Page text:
Professor: Stephen Jaffe
Stephen Jaffe, M.A. (University of Pennsylvania), is Mary and James H. Semans Professor of Composition in the Department of Music at Duke. An active composer, his music is performed and recorded all over the world. Professor Jaffe loves to teach “Making Music Today” with the involved assistance of one of Duke’s graduate fellows, in effect bringing together three generations of students around the bounty of musical study.



The Sounds and Music of the Blockbuster (ALP, CZ, W)
A most successful and popular genre in cinema, the blockbuster has a long history that goes back well before the invention of cinema at the end of the nineteenth century. This class will introduce students to the many facets of the blockbuster. Among these, epic movies with mythical/historical background (Lord of the RingsTroy, Gladiator…), the “big disaster” movies that rose during the 1970s (The Towering InfernoEarthquake…) and are still thriving nowadays through the themes of contagion and zombie invasions (I Am LegendWorld War Z…), the sci-fi/superhero(es)-themed movies (BatmanDead PoolPacific Rim…), to name only these. Characterized by utter visual extravaganza—from colossal recreations of Antique sites to overwhelming feasts of explosions—blockbusters wouldn’t reach all of their effects without the help of their soundtracks. We will approach these movies more specifically through their aural facet, and identify the diversity of their musical genres, including the use of pre-existing music (from rock to opera). In so doing, we will learn how much the blockbuster, often derided as mere “popcorn” cinema, offers a privileged access for discussing the anxieties of our modern societies, from AIDS epidemics to global warming.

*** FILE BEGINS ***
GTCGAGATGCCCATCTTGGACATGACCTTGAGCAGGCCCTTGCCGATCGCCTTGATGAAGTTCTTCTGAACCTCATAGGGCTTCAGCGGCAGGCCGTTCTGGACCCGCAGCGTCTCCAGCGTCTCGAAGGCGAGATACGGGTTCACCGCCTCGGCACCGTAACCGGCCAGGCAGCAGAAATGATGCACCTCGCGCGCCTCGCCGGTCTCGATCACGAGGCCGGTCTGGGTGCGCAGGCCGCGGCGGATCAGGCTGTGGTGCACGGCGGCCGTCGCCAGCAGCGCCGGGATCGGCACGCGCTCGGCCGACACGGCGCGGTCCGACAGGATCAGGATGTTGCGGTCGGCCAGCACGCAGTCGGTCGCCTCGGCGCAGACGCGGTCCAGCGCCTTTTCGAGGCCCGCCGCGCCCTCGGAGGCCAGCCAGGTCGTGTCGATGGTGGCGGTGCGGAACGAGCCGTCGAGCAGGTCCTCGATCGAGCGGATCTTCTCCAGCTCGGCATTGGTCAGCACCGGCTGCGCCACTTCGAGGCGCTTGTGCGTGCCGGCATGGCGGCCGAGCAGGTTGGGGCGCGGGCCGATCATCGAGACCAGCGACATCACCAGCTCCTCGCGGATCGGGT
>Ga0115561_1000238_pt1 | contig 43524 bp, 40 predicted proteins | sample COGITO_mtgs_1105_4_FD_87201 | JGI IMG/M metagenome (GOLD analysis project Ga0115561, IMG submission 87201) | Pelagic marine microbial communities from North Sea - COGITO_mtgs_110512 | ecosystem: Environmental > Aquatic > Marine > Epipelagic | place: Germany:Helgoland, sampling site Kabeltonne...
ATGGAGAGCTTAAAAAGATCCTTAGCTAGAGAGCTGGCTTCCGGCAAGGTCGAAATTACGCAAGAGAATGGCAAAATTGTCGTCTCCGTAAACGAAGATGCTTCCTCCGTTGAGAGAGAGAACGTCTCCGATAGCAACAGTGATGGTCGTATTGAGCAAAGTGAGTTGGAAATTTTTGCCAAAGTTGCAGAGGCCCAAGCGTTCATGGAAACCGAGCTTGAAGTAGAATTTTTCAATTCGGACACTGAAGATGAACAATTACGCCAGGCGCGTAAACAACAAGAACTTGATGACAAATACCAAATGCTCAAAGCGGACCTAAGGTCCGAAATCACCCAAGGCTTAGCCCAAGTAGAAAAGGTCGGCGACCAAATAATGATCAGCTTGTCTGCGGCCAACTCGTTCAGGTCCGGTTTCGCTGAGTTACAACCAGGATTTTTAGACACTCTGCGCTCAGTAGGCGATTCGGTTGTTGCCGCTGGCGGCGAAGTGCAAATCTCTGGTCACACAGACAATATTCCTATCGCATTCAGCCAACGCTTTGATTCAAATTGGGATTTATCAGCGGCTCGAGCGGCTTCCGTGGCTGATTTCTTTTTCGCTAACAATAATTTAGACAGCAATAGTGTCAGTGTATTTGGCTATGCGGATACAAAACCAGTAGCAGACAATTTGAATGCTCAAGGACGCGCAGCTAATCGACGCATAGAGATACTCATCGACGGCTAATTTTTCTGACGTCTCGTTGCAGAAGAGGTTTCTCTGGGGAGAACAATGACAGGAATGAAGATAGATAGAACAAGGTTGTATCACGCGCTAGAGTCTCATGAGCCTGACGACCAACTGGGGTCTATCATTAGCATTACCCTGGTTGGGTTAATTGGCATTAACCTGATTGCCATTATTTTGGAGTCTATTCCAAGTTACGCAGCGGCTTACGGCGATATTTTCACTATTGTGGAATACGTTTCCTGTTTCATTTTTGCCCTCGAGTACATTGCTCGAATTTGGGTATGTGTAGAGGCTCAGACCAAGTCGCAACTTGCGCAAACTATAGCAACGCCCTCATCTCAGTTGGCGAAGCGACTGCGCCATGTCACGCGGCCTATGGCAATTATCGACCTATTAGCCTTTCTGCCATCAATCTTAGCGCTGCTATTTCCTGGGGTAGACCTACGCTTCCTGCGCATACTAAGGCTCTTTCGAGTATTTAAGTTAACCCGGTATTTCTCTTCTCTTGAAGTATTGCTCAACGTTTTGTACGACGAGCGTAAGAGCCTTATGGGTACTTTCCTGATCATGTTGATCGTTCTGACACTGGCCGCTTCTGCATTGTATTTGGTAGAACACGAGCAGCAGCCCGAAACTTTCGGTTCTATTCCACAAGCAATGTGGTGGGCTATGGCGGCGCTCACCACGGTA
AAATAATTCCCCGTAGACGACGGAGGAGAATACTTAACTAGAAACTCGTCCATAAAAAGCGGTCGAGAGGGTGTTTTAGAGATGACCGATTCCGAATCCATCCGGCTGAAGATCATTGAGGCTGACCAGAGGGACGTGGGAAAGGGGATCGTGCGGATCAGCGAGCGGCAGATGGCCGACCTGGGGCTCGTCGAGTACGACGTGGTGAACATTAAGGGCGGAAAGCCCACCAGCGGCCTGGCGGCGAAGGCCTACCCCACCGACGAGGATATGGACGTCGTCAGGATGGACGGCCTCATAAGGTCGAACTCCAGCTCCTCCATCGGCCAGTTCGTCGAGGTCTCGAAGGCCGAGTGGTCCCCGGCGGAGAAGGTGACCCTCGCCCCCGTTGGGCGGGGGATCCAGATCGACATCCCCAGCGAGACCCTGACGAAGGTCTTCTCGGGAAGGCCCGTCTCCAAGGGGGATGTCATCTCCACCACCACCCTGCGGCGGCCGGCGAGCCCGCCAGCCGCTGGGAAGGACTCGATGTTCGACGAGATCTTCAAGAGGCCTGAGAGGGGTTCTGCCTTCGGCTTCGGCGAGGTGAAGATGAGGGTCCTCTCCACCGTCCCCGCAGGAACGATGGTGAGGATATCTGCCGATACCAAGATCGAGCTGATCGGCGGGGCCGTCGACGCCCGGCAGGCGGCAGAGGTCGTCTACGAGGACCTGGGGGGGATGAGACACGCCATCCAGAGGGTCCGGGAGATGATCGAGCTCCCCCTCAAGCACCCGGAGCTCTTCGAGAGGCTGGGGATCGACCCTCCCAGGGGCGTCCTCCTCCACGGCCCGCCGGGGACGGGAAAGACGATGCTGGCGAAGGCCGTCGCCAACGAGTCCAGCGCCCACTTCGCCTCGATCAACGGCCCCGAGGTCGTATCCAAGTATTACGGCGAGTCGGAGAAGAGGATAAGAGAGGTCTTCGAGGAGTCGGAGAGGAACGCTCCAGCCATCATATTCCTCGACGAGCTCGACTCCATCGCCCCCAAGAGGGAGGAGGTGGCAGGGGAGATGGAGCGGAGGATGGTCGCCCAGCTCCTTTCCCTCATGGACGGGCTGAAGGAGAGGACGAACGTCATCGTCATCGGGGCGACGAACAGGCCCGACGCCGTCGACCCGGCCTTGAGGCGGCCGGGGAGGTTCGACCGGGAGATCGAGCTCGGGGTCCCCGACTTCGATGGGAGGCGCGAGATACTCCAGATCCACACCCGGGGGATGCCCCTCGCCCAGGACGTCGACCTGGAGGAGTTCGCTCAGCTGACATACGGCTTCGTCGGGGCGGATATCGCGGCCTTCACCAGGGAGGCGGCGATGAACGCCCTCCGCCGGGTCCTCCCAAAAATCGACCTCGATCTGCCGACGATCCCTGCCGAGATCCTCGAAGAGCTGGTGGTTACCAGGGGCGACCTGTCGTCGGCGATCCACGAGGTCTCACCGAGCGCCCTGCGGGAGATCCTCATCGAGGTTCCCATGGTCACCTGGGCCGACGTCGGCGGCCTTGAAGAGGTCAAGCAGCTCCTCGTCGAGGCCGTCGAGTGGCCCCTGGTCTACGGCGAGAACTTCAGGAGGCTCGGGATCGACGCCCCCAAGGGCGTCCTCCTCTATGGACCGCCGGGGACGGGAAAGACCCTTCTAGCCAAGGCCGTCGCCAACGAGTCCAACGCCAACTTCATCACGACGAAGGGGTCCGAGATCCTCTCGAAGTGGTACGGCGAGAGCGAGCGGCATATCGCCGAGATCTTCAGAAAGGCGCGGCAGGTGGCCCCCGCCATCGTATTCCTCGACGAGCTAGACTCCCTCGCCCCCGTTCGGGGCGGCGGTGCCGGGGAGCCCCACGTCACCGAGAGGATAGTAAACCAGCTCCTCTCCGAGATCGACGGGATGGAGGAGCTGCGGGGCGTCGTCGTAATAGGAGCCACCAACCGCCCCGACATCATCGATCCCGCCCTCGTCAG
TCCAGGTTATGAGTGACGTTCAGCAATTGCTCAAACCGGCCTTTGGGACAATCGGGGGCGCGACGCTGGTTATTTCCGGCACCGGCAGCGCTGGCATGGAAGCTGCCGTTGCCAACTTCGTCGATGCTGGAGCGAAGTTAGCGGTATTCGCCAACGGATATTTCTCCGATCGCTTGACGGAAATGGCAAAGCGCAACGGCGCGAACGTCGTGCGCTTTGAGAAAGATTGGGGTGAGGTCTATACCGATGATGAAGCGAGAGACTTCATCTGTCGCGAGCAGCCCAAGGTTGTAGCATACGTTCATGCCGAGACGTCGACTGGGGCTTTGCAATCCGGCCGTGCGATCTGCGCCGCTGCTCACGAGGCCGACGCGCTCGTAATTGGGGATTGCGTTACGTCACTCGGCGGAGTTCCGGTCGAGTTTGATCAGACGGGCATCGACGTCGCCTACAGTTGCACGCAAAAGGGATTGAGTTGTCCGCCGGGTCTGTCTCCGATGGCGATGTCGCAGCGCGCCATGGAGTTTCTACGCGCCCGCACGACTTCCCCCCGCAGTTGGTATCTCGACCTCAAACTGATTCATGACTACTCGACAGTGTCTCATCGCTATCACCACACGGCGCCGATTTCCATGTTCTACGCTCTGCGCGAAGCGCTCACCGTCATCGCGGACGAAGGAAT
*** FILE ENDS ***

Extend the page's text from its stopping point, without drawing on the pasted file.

Professor: Jacqueline Waeber

Jacqueline Waeber, Ph.D. (University of Geneva), is an Associate Professor of Music. She has research and teaching interests in melodrama and related genres, from opera to film; theatrical practices and visual cultures; French musical aesthetics, Jean-Jacques Rousseau, music and philosophy of the arts; the 'chanson populaire'.




Freebird! Pigeonholing and Prejudice in Music History (ALP, EI, W)

Much of what we think we know about anything is shaped by the categories into which blocks of information are crammed. The process of stereotyping whole expanses of human activity by means of convenient categorization, both in musical and, more generally, cultural history (what we sometimes call “pigeonholing”), can bring about a clouded, even wildly distorted perception of the work of an individual composer; a specific genre; an entire style; or an entire group of people. Once these perceptions are sanctified by official acceptance and repetition over time they prove almost entirely resistant to reconsideration, spreading and self-perpetuating like some stubborn invasive species. Learn how it works and how to resist! We’ll examine four such long-standing misperceptions in music history over the course of the semester. Along the way we’ll learn to hear past them, and develop a flexible, musically sensitive and evidence-based approach to the understanding of musical style and practice. Our four areas of study will be: The old-school "Classical" style; Impressionism; Stravinsky, Riots and Modernism; and the Soul of Hip-Hop. Weekly listening, reading, and viewing assignments along with wide-ranging class discussion will inform both a midterm paper and a final paper or creative/analytical project. While each topic will be treated in analytical depth, methods and terminology will be accessible to first-year students with no prior training in musical analysis.